Not every invitation to discipleship from Jesus sounded the same.
He said to Andrew, "Come and see" (John 1:39)
To Peter: "Come, follow me." (Matt. 4:19, NIV)
The the twelve: "Come and bring your cross with you" (Matt. 16:24, para)
Bonhoeffer latched on this final invitation, writing in his classic, Cost of Discipleship, "Jesus bids a man to come and die." The invitation to discipleship is costly. And this explains why so few came.
Even a cursory reading of the gospels shows that Jesus invited indiscriminately. He invited ordinary people to be his disciples (Matt. 4:18-22). He invited the conflicted people (8:18-22). He invited outcasts (9:9). He invited rich and religious people (19:21). He invited anyone and everyone, but only those who could remove themselves (ego, agenda, identity) from the center of their kingdom came (Luke 14:15-33).
The cost of discipleship comprises...
- losing yourself and bearing a cross;
- dethroning idols and deflating your pride;
- releasing lesser loyalties and reordering your loves.
I understand the challenge. Selfish decisions come naturally to me. I like the idea of doing what I like to do:
- I could avoid all arguments.
- I could control the calendar.
- I could live recklessly with the credit card (and ignore phone calls from collections).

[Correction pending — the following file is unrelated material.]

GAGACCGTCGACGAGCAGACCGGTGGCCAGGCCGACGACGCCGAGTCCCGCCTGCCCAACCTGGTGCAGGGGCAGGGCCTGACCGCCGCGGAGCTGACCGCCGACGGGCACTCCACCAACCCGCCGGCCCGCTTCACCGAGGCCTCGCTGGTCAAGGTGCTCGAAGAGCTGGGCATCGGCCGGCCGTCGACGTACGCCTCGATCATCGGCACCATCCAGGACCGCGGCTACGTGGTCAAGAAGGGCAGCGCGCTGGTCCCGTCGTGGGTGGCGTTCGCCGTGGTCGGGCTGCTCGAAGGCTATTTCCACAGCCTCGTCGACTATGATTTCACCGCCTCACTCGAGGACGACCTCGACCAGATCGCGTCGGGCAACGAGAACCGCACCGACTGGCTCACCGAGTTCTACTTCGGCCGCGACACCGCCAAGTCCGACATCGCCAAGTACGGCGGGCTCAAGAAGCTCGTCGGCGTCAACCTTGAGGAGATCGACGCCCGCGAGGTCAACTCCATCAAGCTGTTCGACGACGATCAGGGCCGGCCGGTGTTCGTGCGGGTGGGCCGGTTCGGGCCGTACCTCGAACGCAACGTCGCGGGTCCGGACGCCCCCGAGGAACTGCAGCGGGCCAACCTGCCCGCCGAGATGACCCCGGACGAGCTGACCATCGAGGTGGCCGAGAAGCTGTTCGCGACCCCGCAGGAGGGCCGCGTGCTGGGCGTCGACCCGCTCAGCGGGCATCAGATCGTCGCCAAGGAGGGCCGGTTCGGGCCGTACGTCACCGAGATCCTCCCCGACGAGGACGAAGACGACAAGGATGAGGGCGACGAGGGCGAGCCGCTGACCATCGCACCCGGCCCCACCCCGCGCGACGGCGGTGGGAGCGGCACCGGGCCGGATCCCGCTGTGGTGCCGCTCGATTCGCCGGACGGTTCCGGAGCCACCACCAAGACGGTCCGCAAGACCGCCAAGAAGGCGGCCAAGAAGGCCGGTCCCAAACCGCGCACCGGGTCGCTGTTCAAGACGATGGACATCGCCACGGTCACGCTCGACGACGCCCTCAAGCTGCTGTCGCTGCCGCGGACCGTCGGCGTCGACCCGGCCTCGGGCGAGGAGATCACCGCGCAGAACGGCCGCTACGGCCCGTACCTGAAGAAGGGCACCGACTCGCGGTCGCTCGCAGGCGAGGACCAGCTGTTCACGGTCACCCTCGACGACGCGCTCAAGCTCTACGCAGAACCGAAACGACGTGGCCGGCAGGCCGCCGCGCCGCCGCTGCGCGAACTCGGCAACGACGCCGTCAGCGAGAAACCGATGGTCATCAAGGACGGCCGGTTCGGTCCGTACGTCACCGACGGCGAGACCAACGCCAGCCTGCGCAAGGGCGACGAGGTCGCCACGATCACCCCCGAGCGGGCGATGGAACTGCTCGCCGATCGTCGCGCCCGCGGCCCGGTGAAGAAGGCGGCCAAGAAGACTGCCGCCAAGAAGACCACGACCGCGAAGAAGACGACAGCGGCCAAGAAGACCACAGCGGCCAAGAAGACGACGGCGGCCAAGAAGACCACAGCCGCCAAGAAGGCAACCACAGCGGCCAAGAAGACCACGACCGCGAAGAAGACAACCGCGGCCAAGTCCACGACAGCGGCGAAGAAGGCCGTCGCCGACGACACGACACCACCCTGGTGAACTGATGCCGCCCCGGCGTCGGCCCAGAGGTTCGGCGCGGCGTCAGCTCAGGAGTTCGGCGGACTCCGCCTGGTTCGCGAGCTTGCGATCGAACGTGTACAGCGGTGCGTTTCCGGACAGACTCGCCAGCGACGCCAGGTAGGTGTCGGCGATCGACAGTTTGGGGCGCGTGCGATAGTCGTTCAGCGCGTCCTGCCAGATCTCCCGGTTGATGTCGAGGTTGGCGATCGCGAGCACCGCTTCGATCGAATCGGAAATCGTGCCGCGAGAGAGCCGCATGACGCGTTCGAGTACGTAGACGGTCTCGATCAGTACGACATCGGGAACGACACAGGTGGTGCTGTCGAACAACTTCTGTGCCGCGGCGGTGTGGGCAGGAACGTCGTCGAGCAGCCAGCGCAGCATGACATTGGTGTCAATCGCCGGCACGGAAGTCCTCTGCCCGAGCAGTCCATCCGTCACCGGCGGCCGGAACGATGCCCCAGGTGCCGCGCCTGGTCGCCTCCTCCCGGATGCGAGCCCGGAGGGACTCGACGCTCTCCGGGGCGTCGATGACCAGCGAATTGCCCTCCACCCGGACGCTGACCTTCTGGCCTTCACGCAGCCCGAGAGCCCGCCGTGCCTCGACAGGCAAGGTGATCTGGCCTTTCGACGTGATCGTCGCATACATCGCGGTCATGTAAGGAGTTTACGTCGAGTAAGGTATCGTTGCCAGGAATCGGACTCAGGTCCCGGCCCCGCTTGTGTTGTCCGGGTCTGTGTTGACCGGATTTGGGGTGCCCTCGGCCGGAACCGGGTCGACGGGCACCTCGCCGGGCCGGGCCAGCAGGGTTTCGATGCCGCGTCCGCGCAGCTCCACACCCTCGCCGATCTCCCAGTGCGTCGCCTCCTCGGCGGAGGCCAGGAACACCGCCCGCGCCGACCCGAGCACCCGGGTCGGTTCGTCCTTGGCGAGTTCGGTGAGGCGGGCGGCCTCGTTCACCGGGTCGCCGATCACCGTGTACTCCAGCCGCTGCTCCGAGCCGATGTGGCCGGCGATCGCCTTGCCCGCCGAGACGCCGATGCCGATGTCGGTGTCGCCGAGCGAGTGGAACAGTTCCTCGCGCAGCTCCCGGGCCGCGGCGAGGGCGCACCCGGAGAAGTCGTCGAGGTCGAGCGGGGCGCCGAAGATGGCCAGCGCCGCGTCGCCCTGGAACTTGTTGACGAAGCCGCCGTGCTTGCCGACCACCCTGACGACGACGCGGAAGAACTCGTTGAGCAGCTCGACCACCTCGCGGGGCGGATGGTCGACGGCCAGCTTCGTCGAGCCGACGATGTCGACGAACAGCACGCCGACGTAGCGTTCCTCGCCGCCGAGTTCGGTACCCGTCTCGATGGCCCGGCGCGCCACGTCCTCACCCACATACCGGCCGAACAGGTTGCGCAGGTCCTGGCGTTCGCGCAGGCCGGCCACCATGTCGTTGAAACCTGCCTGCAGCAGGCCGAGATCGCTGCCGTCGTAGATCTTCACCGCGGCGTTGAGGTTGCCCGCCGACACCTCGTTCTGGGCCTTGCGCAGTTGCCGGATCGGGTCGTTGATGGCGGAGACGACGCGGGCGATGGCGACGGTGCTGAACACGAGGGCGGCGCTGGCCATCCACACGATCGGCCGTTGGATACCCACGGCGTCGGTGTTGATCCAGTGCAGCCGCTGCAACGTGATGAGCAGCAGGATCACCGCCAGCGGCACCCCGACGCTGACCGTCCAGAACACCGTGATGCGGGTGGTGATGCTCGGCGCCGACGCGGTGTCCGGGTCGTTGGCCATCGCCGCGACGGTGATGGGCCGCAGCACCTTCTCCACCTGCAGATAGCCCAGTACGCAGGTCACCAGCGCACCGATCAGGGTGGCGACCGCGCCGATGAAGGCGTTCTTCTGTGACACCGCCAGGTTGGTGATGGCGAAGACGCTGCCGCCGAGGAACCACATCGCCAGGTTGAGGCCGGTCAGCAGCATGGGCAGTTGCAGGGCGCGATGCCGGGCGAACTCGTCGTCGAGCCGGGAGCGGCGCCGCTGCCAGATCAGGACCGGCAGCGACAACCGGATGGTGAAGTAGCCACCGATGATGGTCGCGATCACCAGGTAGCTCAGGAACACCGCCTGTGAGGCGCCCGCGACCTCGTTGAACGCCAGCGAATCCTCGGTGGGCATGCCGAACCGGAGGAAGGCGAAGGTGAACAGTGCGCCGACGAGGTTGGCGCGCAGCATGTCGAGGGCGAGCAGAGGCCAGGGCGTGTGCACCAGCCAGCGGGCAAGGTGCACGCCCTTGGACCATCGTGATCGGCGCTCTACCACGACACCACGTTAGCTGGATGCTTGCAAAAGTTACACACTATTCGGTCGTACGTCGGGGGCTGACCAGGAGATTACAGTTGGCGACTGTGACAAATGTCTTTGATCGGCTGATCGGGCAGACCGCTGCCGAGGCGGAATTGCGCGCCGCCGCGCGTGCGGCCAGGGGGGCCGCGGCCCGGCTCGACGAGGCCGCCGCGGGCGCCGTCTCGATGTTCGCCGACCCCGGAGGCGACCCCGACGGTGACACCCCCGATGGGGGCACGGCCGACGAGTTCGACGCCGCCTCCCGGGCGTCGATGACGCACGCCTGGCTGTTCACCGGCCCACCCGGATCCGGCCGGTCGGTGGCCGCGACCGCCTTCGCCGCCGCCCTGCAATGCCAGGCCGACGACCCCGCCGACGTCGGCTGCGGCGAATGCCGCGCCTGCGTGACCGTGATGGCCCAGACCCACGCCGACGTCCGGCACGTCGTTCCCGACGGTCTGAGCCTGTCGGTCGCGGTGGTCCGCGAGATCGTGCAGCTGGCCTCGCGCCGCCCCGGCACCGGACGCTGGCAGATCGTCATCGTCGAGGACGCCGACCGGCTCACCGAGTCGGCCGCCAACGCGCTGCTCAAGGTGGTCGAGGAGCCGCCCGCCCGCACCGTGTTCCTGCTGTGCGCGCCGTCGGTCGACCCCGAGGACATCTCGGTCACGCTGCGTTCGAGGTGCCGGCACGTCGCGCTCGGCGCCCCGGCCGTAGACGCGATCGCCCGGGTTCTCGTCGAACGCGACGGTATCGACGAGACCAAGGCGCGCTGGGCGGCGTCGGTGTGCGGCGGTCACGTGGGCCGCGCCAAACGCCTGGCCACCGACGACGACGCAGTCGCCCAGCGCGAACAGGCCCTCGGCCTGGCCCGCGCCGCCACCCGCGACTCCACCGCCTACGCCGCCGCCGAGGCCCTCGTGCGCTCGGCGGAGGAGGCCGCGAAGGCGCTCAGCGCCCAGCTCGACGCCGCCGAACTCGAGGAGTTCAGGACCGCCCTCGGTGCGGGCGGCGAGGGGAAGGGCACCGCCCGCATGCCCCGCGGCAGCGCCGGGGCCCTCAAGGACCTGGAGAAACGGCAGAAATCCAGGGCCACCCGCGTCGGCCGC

- I could shirk responsibilities.
- I could dismiss the cries of draining people.
- I could sneak mushrooms in all our meals.
- I could cloister myself in my pastor's study to read, write, and do crossword puzzles.
If I didn't follow Jesus, I could, give myself permission to live fully unto me. But I accepted the invitation. (Have you?) I counted the cost. I'm still counting. And today I must die (1 Cor. 15:31).
NOTE: There is also a cost of NOT responding to Jesus's invitation. Or, you could say, there is GAIN with discipleship. Those who positively respond to Jesus invitation receive his Spirit, a new identity, a new family, and opportunities to impact others to expand God's kingdom. God begins a work of renewal in them; cross-bearing disciples are becoming more like their glorious Master day by day (Eph. 4:11-16; 2 Cor. 4:16-18).